What sucks the most? I never got to drive it, as it was sold before I turned 16.
Mazda will show two different concepts of its lightweight convertible next month at the annual SEMA show in Las Vegas.
Throughout the ’80s and ’90s, Honda could do no wrong in enthusiasts’ eyes. Nearly everything was a hit. The CRX, Civic, Prelude, NSX and Integra all handled beautifully, taking well to both motorsport and unwise modification.
Near the turn of the century, however, some folks decreed that Honda had lost its way. The double-wishbone suspension was phased out in most cars, replaced by the space-saving, less-expensive McPherson strut. Honda enthusiasts decided that this change fundamentally altered the character of the cars.
As it turns out, Honda had one last round in the chamber.
I like the unusual when it comes to cars — as must be quite clear from the pieces I’ve written over the last few months. However, my current fleet is quite mainstream, consisting of a Chrysler minivan, the wife’s Chevy Trailblazer, and a first-generation Miata. Perhaps that explains my wandering eye.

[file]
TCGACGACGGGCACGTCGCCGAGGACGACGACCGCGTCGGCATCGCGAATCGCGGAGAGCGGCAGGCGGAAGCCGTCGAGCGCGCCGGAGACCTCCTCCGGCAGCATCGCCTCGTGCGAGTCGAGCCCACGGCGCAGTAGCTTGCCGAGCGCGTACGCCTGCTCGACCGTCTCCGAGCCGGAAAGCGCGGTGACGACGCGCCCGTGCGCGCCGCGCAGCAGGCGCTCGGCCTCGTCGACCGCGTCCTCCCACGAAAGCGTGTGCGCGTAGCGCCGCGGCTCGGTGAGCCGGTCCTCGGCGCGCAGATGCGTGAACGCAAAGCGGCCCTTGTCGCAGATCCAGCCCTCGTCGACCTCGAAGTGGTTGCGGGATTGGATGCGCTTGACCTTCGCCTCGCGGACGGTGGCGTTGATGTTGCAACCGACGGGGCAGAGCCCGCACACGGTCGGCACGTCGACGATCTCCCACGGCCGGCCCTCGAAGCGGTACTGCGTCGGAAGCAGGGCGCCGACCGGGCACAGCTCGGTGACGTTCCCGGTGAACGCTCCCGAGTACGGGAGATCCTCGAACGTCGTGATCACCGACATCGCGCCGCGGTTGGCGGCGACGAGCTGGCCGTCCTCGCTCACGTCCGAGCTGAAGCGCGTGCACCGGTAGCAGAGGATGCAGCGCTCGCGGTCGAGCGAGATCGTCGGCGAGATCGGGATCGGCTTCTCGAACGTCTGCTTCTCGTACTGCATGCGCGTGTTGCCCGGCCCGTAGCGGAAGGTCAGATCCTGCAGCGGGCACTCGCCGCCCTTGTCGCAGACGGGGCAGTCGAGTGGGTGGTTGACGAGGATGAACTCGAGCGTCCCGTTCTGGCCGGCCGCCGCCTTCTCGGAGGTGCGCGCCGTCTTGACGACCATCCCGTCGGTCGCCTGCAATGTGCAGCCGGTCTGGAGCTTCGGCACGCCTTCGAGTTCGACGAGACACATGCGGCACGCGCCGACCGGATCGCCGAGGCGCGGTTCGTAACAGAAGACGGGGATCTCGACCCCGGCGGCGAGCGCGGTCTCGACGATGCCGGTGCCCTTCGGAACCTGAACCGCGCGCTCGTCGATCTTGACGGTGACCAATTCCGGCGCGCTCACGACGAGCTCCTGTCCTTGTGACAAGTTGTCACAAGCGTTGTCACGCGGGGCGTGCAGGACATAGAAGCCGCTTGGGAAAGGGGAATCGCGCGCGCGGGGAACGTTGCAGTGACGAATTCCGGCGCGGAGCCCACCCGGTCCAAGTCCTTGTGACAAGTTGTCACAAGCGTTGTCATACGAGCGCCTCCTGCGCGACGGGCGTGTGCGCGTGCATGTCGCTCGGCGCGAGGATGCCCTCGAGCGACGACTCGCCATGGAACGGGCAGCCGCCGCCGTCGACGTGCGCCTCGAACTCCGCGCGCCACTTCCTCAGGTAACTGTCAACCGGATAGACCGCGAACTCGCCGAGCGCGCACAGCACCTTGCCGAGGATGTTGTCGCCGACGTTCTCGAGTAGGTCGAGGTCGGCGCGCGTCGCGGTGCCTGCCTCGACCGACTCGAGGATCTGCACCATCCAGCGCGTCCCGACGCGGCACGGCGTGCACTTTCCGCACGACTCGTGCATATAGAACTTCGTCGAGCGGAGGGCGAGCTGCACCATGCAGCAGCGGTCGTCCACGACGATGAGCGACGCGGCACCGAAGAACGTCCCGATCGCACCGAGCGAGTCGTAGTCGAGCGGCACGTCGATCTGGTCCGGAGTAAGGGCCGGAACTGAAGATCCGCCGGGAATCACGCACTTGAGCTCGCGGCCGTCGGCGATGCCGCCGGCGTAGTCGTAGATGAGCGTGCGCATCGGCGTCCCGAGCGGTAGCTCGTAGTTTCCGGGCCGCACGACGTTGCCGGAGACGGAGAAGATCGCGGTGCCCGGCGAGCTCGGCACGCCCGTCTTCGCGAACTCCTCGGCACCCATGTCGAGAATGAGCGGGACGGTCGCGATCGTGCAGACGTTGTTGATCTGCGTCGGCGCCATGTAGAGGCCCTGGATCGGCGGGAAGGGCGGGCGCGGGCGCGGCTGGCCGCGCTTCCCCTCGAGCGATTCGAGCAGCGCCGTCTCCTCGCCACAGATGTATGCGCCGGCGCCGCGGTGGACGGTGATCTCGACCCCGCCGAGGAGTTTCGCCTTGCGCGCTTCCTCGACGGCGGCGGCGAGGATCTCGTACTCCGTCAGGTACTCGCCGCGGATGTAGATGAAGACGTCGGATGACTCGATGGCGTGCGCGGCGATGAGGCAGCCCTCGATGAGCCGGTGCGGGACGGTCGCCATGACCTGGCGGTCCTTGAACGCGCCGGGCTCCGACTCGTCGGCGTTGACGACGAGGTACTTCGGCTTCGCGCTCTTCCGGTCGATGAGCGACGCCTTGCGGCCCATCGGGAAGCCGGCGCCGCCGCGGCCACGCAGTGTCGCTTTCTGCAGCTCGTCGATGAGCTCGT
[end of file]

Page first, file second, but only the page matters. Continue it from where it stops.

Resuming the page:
Over the last couple years, I’ve developed an appreciation for Fiats that is nearly inexplicable, and potentially unhealthy. I’ve even caught myself ogling Yugos in junkyards. I’ve said it before; I’m a sucker for a great exhaust note, and somehow even this single-cam four cylinder sounds amazing.
Rust, of course, is always an issue with anything built in the Seventies. This 1981 Fiat X1/9 isn’t immune, and it appears to have some of the typical surface rot in the sills. The seller claims that the paint is mostly original, so it shouldn’t be hiding anything.
He also says it’s unmolested. I hate that term.